Home > Seminars > Renewable Energy and Island Sustainability and Signal Processing Applications for the Smart Grid

Renewable Energy and Island Sustainability and Signal Processing Applications for the Smart Grid


7/28/2015 at 11:00AM


7/28/2015 at 12:00PM


258 Fitzpatrick Hall


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Yih-Fang Huang

Yih-Fang Huang

VIEW FULL PROFILE Email: huang@nd.edu
Phone: 574-631-5350
Website: http://www.nd.edu/~huang/
Office: 257 Fitzpatrick


College of Engineering Senior Associate Dean for Education and Undergraduate Programs
Research Interests: My research interests focus on theory and applications of detection and estimation. The conventional approaches to solving the problems of detection and estimation are typically based on the principles of mathematical statistics. When those problems arise within the context of ...
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This talk is divided into two parts.  We first discuss the energy landscape in Hawaii along with the Renewable Energy and Island Sustainability group.  We then discuss some of our research in signal processing and machine learning applications for the smart grid.

One of the big issues in Hawai’i is the high penetration of distributed solar.  On Oahu currently 12% of households now have rooftop solar as Hawaiian Electric Company has the highest penetration of distributed solar density of any utility company in the US.  There are serious concerns about the stability of the electrical grid given the high penetration of renewable sources in Hawai’i.  Our research group is looking into solar forecasting using signal processing and machine learning methods.   We will discuss various approaches including using the solar zenith angle to represent solar data and using unbalanced costs functions.  We discuss why it is advantageous for grid operators to use unbalanced cost functions (we consider LinLin and LinEX cost functions) and implement these cost functions on both batch and online solar forecasting algorithms.

A second problem we look at is modeling distributed solar PV energy sources. With higher penetrations of distributed solar PV energy sources new methods are needed to effectively model  these distributed energy sources.  These generally involved using more distributed state estimation methods modeling energy sources and loads using graphical approaches.  Distributed state estimation approaches include using message passing algorithms such as the Belief Propagation Algorithm (BPA).  The BPA converges when the graphs are tree structures, but with distributed renewable energy sources graphical structures will have many loops due to correlations among the distributed energy sources.   This will create problems with convergence of these message passing algorithms.  Here we look at approximations of the distributed energy sources using tree structures.  We look at existing algorithms such as the Chow-Liu tree approximation algorithm using the Kullback Leibler  (KL) Divergence and discuss the quality of approximation algorithms by formulating the problem as a detection problem and considering Receiver Operating Curves (ROC)s and the Area Under the Curve (AUC).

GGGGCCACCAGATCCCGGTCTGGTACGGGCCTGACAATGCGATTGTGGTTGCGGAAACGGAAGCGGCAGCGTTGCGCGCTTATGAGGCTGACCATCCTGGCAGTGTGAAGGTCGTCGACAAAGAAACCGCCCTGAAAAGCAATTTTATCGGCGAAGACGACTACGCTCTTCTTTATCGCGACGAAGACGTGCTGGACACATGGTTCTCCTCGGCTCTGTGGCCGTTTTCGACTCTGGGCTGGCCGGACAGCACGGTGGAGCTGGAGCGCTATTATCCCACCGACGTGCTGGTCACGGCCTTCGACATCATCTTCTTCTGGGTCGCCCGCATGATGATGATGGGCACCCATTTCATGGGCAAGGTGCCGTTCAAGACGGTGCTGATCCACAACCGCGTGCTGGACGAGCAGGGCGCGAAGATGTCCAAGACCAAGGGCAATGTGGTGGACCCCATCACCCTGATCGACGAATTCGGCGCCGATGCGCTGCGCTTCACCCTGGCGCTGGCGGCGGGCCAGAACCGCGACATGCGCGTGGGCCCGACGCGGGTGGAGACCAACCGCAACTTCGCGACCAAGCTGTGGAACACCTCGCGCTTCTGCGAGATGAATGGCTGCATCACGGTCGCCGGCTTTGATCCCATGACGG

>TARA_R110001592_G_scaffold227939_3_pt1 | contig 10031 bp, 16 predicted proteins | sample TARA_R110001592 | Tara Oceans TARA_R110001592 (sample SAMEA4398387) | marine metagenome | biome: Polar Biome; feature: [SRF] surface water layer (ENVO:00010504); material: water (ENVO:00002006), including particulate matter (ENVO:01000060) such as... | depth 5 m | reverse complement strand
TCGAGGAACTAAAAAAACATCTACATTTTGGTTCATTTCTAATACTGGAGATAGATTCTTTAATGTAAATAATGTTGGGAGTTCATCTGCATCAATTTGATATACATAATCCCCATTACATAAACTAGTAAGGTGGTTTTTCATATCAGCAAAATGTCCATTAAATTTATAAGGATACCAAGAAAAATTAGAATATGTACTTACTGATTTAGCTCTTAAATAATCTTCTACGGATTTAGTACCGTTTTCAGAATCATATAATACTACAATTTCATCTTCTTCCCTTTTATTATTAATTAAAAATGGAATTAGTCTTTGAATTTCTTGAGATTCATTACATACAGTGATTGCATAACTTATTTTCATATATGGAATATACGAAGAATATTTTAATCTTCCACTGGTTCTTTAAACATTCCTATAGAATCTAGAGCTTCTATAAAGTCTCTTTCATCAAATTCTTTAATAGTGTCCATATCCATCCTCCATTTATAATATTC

Seminar Speaker:

Anthony Kuh

Anthony Kuh

University of Hawaii

Anthony Kuh received his B.S. in Electrical Engineering and Computer Science at the University of  California, Berkeley in 1979, an M.S. in Electrical Engineering from Stanford University in 1980, and  a Ph.D. in Electrical Engineering from Princeton University in 1987.  Dr. Kuh previously worked at AT&T Bell Laboratories and has been on the faculty in Electrical Engineering at the University of Hawai’i since 1986.   He is currently a Professor in the Department and is also currently serving as director of the interdisciplinary renewable energy and island sustainability (REIS) group.  Previously, he served as Department Chair of Electrical Engineering Dr.  Kuh's research is in the area of neural networks and machine learning, adaptive signal processing, sensor networks, communication networks, and renewable energy and smart grid applications. 

Dr. Kuh won a National Science Foundation Presidential Young Investigator Award
and is an IEEE Fellow.   He was also a recipient of  the Boeing A. D. Welliver Fellowship and received a Distinguished Fulbright Scholar’s Award working at Imperial College in London.   Dr. Kuh was an Associate Editor for the IEEE Transactions on Circuits and Systems, served on the IEEE Neural Networks Administrative Committee,  served on the IEEE Neural Networks for Signal Processing Committee, and was a Distinguished Lecturer for the IEEE Circuits and Systems Society. Dr. Kuh co-chaired the 1993 International Symposium on Nonlinear Theory and Its Applications (NOLTA) and served as the technical co-chair for the 2007  IEEE ICASSP both held in Honolulu.  He was serving as the IEEE Signal Processing Society Regions 1-6 Director at Large (2013-2014).  He is currently on the Board of Governors of the Asia Pacific Signal and Information Processing Association, and as a senior editor of the IEEE Journal of Selected Topics in Signal Processing.